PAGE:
Last night will go down in history as the night that a whole country went to a rock and roll show. The country was Canada (mine) and the show was courtesy of one of the finest bands ever to call Canada home, The Tragically Hip.
The main engine of The Hip is a man named Gord Downie. He is the front man, the voice and the inspiration of virtually all of the The Hip’s music.
The band originally formed in Kingston Ontario in 1984, but they didn’t really catch on until the early 1990s, which is when I became aware of them.
I have always been partiar to bands with a front man who was some kind of creative genius, and frankly from the get go you could tell that Gord Downie was all that and a bag of chips.
Downie is one of those enigmatic characters cut from the same cloth as guys like David Byrne (Talking Heads) and Michael Stipe (R.E.M.). In fact, for guys like me, that would make one hell of a triple bill.
Earlier this year, It was announced that Gord Downie had been diagnosed with inoperable brain cancer. The country took it very hard because this band was one that stayed true to its Canadian roots and had a huge following here.
In the spirit of closure, I guess, they decided to have a farewell tour so that everybody could say goodbye to Mr Downie. There was a bit of controversy over ticket scalping but the tour basically carried on across Canada to sellout crowds everywhere.
Last night the final concert, in Kingston, took place and was televised by the CBC.
I had been a fan of The Hip for years but had never really seen them live. So we cranked up with Bose sound system and dug in for the whole two and a half hour, triple encore extravaganza…and what a treat it was.
As Downie grew as a poet/lyricist/composer the bands sound became decidedly more artsy in its presentation.
The first half of the concert was dedicated to showcasing their evolution. The second half was all about showing their history and they have created some real masterpieces along way.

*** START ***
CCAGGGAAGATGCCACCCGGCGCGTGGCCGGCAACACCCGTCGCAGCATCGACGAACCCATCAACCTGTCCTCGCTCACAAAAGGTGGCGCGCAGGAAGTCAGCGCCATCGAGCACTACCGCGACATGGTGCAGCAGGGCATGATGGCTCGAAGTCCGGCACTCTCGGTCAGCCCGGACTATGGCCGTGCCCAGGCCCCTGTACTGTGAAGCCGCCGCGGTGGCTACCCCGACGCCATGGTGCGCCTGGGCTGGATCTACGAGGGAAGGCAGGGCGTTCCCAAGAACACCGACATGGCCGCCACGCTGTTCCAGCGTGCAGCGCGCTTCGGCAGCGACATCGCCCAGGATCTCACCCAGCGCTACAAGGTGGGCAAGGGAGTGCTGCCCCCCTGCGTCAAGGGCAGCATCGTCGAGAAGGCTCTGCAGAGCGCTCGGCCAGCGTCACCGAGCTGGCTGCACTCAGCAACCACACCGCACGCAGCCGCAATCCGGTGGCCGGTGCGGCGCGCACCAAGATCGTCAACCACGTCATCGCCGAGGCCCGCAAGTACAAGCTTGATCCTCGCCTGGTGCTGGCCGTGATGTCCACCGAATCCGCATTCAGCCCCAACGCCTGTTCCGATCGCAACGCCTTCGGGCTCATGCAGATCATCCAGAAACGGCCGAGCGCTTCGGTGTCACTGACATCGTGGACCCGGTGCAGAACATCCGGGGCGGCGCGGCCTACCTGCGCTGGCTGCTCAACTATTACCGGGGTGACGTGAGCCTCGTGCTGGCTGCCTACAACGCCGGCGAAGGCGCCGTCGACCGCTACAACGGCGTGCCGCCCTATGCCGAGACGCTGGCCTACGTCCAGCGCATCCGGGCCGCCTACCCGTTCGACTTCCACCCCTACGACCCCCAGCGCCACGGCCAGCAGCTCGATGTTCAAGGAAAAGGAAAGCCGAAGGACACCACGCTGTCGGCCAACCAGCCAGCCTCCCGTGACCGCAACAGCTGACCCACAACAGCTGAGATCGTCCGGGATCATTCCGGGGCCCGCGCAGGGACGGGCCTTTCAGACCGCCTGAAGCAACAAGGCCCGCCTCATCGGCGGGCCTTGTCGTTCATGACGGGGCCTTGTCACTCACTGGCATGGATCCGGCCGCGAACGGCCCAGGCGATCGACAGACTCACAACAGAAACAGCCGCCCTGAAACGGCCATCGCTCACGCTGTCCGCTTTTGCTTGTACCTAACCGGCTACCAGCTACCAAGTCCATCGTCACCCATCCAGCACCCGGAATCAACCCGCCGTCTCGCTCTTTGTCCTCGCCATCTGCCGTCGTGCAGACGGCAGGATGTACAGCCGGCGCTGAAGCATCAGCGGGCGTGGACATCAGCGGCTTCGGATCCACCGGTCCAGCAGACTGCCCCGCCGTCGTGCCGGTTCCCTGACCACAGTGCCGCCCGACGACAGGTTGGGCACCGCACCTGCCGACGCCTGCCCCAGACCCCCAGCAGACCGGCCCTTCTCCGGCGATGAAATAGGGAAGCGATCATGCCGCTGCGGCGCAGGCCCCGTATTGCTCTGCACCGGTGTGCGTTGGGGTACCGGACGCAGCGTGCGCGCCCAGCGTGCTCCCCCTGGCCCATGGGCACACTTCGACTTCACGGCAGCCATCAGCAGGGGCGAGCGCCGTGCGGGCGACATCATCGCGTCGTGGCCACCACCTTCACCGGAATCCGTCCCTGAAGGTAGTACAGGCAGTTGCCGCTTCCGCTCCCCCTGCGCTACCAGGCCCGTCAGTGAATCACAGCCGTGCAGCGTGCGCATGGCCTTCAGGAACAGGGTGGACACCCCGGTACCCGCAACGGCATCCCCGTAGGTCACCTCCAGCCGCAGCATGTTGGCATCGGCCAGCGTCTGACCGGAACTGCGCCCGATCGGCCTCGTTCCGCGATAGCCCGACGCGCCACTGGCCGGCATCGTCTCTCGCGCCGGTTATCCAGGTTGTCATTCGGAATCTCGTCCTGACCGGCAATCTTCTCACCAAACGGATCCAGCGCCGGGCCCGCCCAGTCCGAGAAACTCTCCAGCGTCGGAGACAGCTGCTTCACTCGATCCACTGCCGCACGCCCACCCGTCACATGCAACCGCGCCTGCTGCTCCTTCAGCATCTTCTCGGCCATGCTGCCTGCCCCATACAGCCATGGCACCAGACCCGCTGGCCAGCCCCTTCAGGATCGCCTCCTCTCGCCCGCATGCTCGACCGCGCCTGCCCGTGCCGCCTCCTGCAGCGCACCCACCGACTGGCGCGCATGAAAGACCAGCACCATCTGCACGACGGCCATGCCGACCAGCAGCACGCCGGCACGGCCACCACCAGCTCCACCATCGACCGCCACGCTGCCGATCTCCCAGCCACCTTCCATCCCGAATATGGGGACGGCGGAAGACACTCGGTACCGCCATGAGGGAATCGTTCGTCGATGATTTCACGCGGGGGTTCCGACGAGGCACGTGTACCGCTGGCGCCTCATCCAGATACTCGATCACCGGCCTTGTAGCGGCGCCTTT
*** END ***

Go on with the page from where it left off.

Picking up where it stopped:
And this show just grew and grew with a purity and intensity that you seldom get to see on a concert stage.
The other good thing is that I would be very surprised if the entire country wasn’t tuned into this concert. The CBC is really the only network in Canada that can reach into the far north where some cable companies fear to tread.
Toward the end of the second encore, you could really see that Downie was literally going through a major Gestalt, letting out a range of emotions from fatigue, to anger to sadness, and it kind of made me feel the same way, as I ma sure it did with everybody else/
This guy’s probably only in his early 40s. He’s an absolutely brilliant writer and a magnificent performer and here he is getting cut down in his prime by this stupid fucking disease that has shortened the lives of so many amazing people.
I have never seen a live performance by anyone with the sheer human intensity that Gord Downie put into this final performance. It was captivating, powerful and at the same time profoundly sad.
I sincerely wish Gord Downie a peaceful passing, and offer my sincere thanks for all their great original music over the years.
Thanks to Kevin Lamb for the pic that sums it all up beautifully.